The phases will include amenities such as a private theater, a private gym, and private party rooms. These amenities are necessary to attract individuals to live in the building and compete with other developments popping up across the region.  In addition, Phase 1 will include a courtyard/plaza and terrace apartments that overlook the retail space. Phase 2 will also include another courtyard and the pool for the residents.

Parking for the residential buildings will be underground. There will be between 684-687 parking spaces for residents of East Village, which is 92% parking, 22% more parking than the minimum percentage prescribed in the White Flint Sector Plan.

Because East Village is set-off from the main strip of Rockville Pike, attracting residents to “live and play” at East Village will be ProMARK Real Estate and Foulger-Pratt’s biggest issue. Nicholson Lane is a high-traffic area, which they hope will work to their advantage. With the large amount of public space this plan offers, the developers hope to incorporate more local art and night-time activities for residents that will offer great attractions. The plaza off Huff Court will be used for all types of programming that the developers hope will attract Generation Y singles, mature couples of Generation X, and Aged-in Place Baby Boomers.

If you missed the first chance to hear the presentation on East Village at North Bethesda Gateway, please come to the White Flint Sector Plan Implementation Advisory Committee meeting tonight at 7 pm at the Federal Realty Investment Trust Headquarters where we will hear the presentation again. Hope to see you there!

The timeline: Cranes over White Flint

Part of an occasional series looking at how the new White Flint will come together.

Cranes are rising over White Flint as the vision of the White Flint Sector Plan becomes a reality. But while some projects are humming along towards opening day, others are proceeding more slowly. In our next Timeline post, let’s take a look at the status of four local developments in various stages of planning and construction.

North Bethesda Market II could have the tallest building in Montgomery County. Rendering from STUDIOS Architecture.

Gables Wall Park: Groundbreaking in 2015

While Montgomery Parks looks at renovating Wall Park, located at Executive Boulevard and Nicholson Lane, developer Gables is moving forward with plans to build apartments next door.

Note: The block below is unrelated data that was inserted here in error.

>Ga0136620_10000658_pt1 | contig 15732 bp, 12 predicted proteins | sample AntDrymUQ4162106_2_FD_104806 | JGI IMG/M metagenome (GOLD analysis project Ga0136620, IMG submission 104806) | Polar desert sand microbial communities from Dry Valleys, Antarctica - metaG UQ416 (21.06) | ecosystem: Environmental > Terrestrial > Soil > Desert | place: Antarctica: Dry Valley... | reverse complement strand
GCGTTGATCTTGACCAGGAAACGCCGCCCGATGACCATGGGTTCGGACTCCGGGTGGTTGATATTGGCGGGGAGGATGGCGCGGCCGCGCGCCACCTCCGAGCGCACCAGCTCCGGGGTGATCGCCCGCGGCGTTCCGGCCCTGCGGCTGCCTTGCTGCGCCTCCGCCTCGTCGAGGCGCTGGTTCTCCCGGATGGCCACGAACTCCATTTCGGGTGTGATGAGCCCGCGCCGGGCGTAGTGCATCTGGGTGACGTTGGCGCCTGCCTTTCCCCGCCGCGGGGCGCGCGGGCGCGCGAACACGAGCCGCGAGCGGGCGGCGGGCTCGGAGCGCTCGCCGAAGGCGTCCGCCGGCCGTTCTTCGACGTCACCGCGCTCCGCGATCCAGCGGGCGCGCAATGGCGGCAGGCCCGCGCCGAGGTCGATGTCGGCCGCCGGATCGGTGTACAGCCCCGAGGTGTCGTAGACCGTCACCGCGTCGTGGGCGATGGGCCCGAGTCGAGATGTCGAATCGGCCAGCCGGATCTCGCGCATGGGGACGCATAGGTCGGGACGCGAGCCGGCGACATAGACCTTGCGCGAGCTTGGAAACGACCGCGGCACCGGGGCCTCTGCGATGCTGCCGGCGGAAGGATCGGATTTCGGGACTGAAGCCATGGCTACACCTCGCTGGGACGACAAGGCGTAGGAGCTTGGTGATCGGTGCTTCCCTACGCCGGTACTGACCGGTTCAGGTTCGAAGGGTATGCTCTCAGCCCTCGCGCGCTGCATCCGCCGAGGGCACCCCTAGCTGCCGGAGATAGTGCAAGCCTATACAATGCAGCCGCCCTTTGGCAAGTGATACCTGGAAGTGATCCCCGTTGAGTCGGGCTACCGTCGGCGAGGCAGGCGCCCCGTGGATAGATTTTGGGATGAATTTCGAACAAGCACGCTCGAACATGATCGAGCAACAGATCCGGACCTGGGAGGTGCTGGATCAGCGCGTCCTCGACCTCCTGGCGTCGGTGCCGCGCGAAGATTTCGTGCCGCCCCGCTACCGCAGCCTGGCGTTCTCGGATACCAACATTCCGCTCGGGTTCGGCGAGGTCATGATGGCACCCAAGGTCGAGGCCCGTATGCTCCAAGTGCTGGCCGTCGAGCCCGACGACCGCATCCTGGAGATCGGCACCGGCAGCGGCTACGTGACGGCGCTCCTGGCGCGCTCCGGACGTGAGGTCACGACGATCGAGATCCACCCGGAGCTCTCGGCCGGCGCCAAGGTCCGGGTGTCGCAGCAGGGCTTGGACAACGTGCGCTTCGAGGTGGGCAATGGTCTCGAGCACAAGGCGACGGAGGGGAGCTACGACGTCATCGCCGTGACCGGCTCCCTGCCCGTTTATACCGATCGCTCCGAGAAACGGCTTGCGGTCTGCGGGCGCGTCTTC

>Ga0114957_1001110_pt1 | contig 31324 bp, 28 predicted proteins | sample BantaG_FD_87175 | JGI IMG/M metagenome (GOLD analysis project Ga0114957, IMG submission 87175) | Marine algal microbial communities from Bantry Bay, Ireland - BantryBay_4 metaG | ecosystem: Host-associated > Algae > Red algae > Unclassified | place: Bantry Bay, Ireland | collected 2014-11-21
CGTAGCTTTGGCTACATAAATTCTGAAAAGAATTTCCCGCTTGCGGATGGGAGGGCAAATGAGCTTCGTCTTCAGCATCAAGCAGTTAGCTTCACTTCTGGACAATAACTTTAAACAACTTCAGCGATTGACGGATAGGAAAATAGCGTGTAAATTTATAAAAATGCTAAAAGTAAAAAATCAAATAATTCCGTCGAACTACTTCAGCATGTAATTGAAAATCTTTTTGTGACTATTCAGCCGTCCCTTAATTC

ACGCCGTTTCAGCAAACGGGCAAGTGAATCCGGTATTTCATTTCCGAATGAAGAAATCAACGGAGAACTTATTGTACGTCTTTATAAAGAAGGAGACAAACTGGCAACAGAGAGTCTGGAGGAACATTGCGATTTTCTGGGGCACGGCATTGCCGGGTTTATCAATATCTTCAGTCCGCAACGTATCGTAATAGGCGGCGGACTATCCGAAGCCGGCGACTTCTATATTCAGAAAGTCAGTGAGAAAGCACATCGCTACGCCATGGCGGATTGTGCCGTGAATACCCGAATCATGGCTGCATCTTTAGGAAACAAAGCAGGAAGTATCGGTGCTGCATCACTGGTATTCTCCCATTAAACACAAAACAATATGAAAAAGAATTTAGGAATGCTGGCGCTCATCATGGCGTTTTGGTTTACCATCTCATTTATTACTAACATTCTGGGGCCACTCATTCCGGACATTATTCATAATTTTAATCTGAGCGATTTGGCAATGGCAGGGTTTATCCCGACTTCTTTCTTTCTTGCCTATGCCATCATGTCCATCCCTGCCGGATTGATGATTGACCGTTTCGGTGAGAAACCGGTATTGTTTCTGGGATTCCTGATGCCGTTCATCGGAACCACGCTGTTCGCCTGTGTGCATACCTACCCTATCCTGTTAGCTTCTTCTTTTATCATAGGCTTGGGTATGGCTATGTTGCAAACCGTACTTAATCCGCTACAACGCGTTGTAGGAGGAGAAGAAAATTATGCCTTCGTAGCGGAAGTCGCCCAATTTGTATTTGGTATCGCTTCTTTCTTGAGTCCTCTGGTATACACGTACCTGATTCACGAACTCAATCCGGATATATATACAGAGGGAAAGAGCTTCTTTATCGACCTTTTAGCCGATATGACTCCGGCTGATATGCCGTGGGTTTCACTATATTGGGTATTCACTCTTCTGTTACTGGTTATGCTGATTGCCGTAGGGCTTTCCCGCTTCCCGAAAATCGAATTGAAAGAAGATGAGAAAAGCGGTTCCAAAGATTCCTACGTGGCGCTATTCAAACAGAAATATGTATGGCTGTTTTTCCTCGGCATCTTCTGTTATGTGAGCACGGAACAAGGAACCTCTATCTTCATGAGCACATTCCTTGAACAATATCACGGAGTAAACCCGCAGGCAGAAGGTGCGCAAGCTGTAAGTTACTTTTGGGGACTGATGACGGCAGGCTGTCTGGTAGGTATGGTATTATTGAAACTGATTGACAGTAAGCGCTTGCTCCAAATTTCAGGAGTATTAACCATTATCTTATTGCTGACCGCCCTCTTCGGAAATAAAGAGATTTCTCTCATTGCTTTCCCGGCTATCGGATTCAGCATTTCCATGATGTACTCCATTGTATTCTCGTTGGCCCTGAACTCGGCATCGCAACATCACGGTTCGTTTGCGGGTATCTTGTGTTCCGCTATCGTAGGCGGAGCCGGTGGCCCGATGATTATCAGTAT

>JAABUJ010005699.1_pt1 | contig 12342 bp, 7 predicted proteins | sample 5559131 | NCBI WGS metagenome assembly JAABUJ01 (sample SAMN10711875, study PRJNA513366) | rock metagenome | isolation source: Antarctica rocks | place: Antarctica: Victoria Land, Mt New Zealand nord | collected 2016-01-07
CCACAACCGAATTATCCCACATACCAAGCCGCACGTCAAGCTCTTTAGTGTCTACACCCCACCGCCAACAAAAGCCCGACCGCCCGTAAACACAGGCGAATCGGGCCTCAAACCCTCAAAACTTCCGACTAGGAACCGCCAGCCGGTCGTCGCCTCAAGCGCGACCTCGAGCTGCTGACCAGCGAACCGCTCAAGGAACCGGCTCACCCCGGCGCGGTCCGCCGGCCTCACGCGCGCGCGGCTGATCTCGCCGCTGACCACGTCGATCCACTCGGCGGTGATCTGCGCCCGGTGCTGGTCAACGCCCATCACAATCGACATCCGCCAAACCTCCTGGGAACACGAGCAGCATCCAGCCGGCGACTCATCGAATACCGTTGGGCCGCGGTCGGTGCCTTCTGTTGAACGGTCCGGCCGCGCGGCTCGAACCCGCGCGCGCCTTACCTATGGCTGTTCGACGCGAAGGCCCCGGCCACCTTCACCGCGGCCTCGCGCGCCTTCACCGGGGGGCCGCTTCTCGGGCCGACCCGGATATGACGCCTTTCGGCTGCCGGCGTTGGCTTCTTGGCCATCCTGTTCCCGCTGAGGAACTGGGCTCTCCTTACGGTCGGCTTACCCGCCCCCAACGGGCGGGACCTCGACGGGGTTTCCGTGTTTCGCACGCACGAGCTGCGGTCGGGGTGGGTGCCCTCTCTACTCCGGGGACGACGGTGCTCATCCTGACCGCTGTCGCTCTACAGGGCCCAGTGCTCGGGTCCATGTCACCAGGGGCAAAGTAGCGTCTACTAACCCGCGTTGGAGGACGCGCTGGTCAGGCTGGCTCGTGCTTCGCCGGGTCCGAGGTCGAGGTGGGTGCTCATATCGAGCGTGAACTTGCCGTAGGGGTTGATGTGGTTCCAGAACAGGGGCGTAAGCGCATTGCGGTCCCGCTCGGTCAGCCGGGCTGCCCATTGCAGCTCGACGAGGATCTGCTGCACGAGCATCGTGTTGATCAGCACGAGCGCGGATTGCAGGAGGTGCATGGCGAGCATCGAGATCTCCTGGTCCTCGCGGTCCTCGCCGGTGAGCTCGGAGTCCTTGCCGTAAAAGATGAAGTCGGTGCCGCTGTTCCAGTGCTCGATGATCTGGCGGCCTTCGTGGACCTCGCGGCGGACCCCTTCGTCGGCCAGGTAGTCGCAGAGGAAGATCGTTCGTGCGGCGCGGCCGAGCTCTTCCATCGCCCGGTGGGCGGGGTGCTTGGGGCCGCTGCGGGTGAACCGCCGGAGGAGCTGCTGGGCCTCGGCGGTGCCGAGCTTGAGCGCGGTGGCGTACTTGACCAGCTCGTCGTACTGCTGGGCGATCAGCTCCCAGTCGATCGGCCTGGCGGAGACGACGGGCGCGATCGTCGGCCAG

“Our project is moving forward slowly but surely,” writes Eddie Meder, development associate at Gables. The Planning Board approved Gables’ sketch plan for the project in October, meaning they will next have to submit a preliminary and site plan, with more detailed information about how the development would work, and get it approved. That process could take up to a year.

Meder hopes to hold another public meeting in the spring to let everyone know what’s going on with the project. The goal is to start construction in “mid-to-late 2015,” he says, adding, “Of course, that may be a little optimistic.” Executive Boulevard cuts across the proposed building site today, and it’ll have to be moved as part of a project the county and state are working on called the Western Workaround, which is scheduled to start around the same time.

East Village: 2015-2016

Foulger-Pratt and ProMark have teamed up to build East Village at North Bethesda Gateway, a project at Rockville Pike and Nicholson Lane aimed at younger Millennials. They plan to replace a 1960’s-era office building with two mid-rise buildings containing 640 apartments and 36,000 square feet of retail space.

Both the apartments and the retail spaces will be smaller than average, to keep rents low. The developers hope that will draw younger renters who can’t afford some of White Flint’s more high-end buildings, and “local, authentic” retailers that don’t need a lot of space.

The developers originally planned to break ground by the end of 2014, but this week, Rob Eisinger at ProMark told us that they now anticipate doing so in late 2015 “assuming the site plan process goes smoothly.” That means the first building may not open until the end of 2016.

Metro Pike Center: Wait and see

Standing at Rockville Pike and Nicholson Lane today, you’ll see a Staples and a two-story strip mall with a David’s Bridal in it. But Bethesda-based BF Saul, which bought the two properties, plans to replace them both with high-rise apartments and offices over shops along a new linear park.

BF Saul proposes a pedestrian plaza along the west side of Rockville Pike.

BF Saul proposes a pedestrian plaza along the west side of Rockville Pike.

Dubbed Metro Pike Center, the project’s had a few design changes after residents complained about there not being enough street-level retail proposed along Rockville Pike. A “sketch plan” outlining general features of the project is now under review at the Planning Department, says Brian Downie, Senior Vice President for Development at BF Saul, who anticipates having a public hearing before the Planning Board next February.